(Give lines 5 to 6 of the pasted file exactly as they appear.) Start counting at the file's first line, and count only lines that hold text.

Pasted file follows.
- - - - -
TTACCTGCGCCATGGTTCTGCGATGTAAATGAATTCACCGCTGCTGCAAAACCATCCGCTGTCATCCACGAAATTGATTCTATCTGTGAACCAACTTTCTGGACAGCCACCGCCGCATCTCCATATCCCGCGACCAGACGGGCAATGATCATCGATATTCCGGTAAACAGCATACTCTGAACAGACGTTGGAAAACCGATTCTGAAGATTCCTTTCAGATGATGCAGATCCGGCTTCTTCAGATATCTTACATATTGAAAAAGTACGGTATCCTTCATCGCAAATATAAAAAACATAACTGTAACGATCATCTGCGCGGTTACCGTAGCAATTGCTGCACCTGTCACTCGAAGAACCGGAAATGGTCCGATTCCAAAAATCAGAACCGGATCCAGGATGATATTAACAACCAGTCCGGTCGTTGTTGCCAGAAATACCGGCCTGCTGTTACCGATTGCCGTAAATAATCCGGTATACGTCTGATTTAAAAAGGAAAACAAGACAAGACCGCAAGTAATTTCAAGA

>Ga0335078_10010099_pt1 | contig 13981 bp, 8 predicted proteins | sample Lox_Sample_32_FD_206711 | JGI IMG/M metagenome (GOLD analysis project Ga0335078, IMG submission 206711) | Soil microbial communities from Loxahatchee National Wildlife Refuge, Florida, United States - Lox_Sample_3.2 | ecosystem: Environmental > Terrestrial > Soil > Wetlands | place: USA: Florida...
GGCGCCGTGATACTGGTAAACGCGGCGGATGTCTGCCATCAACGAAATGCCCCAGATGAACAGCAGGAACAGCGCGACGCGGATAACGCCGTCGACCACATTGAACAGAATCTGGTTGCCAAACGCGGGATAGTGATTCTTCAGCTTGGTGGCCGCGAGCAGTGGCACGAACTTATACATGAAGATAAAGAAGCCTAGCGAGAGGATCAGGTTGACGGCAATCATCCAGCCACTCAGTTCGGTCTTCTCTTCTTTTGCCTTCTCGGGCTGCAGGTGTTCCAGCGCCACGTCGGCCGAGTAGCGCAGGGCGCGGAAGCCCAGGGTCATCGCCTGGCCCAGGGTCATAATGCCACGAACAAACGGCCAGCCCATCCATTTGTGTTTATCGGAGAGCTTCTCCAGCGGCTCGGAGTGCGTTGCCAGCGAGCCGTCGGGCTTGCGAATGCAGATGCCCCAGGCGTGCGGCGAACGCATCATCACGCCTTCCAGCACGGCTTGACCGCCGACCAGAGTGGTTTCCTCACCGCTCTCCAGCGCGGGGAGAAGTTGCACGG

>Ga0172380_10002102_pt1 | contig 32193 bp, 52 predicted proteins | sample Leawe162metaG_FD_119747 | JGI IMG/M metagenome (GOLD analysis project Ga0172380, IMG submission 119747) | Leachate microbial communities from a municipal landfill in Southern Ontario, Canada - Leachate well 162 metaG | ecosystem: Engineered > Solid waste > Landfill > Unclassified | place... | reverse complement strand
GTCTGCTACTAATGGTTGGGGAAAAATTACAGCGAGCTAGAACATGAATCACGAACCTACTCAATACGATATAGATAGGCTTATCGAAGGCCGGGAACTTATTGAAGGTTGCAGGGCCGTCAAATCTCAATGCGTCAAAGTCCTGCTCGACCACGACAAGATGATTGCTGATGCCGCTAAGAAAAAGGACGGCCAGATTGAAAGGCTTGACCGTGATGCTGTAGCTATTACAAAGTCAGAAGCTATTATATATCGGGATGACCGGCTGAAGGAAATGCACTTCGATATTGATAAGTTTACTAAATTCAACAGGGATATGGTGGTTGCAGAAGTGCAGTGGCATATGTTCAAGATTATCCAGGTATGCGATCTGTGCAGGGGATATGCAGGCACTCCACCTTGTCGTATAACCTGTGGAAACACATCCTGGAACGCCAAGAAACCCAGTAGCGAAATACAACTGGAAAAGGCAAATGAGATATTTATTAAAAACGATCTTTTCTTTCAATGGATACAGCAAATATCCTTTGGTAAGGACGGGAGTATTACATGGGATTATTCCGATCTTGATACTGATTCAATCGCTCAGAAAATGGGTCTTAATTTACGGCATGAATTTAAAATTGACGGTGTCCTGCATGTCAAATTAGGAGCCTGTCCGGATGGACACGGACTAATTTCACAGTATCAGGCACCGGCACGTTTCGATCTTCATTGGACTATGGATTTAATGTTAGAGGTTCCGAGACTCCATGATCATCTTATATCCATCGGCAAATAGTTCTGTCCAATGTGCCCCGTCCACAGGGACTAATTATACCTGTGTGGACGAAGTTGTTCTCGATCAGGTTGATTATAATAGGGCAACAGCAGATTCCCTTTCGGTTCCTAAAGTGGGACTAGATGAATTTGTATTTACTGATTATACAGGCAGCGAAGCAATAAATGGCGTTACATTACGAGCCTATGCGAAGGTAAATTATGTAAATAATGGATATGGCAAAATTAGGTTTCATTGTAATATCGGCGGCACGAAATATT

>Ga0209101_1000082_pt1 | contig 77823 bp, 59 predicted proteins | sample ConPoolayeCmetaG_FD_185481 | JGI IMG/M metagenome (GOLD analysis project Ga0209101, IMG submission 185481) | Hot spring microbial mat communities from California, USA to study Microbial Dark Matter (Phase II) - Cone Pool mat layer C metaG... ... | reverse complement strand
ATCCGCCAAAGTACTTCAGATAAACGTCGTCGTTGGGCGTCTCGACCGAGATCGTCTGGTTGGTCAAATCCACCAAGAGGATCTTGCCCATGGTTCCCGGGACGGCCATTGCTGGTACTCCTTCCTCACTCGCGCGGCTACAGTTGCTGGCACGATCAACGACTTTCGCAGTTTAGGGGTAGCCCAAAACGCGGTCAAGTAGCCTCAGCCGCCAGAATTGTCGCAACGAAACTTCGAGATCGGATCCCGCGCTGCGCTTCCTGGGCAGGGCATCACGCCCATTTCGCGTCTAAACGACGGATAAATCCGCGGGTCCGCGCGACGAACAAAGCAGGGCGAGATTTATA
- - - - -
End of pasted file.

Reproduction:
GTCTGCTACTAATGGTTGGGGAAAAATTACAGCGAGCTAGAACATGAATCACGAACCTACTCAATACGATATAGATAGGCTTATCGAAGGCCGGGAACTTATTGAAGGTTGCAGGGCCGTCAAATCTCAATGCGTCAAAGTCCTGCTCGACCACGACAAGATGATTGCTGATGCCGCTAAGAAAAAGGACGGCCAGATTGAAAGGCTTGACCGTGATGCTGTAGCTATTACAAAGTCAGAAGCTATTATATATCGGGATGACCGGCTGAAGGAAATGCACTTCGATATTGATAAGTTTACTAAATTCAACAGGGATATGGTGGTTGCAGAAGTGCAGTGGCATATGTTCAAGATTATCCAGGTATGCGATCTGTGCAGGGGATATGCAGGCACTCCACCTTGTCGTATAACCTGTGGAAACACATCCTGGAACGCCAAGAAACCCAGTAGCGAAATACAACTGGAAAAGGCAAATGAGATATTTATTAAAAACGATCTTTTCTTTCAATGGATACAGCAAATATCCTTTGGTAAGGACGGGAGTATTACATGGGATTATTCCGATCTTGATACTGATTCAATCGCTCAGAAAATGGGTCTTAATTTACGGCATGAATTTAAAATTGACGGTGTCCTGCATGTCAAATTAGGAGCCTGTCCGGATGGACACGGACTAATTTCACAGTATCAGGCACCGGCACGTTTCGATCTTCATTGGACTATGGATTTAATGTTAGAGGTTCCGAGACTCCATGATCATCTTATATCCATCGGCAAATAGTTCTGTCCAATGTGCCCCGTCCACAGGGACTAATTATACCTGTGTGGACGAAGTTGTTCTCGATCAGGTTGATTATAATAGGGCAACAGCAGATTCCCTTTCGGTTCCTAAAGTGGGACTAGATGAATTTGTATTTACTGATTATACAGGCAGCGAAGCAATAAATGGCGTTACATTACGAGCCTATGCGAAGGTAAATTATGTAAATAATGGATATGGCAAAATTAGGTTTCATTGTAATATCGGCGGCACGAAATATT

>Ga0209101_1000082_pt1 | contig 77823 bp, 59 predicted proteins | sample ConPoolayeCmetaG_FD_185481 | JGI IMG/M metagenome (GOLD analysis project Ga0209101, IMG submission 185481) | Hot spring microbial mat communities from California, USA to study Microbial Dark Matter (Phase II) - Cone Pool mat layer C metaG... ... | reverse complement strand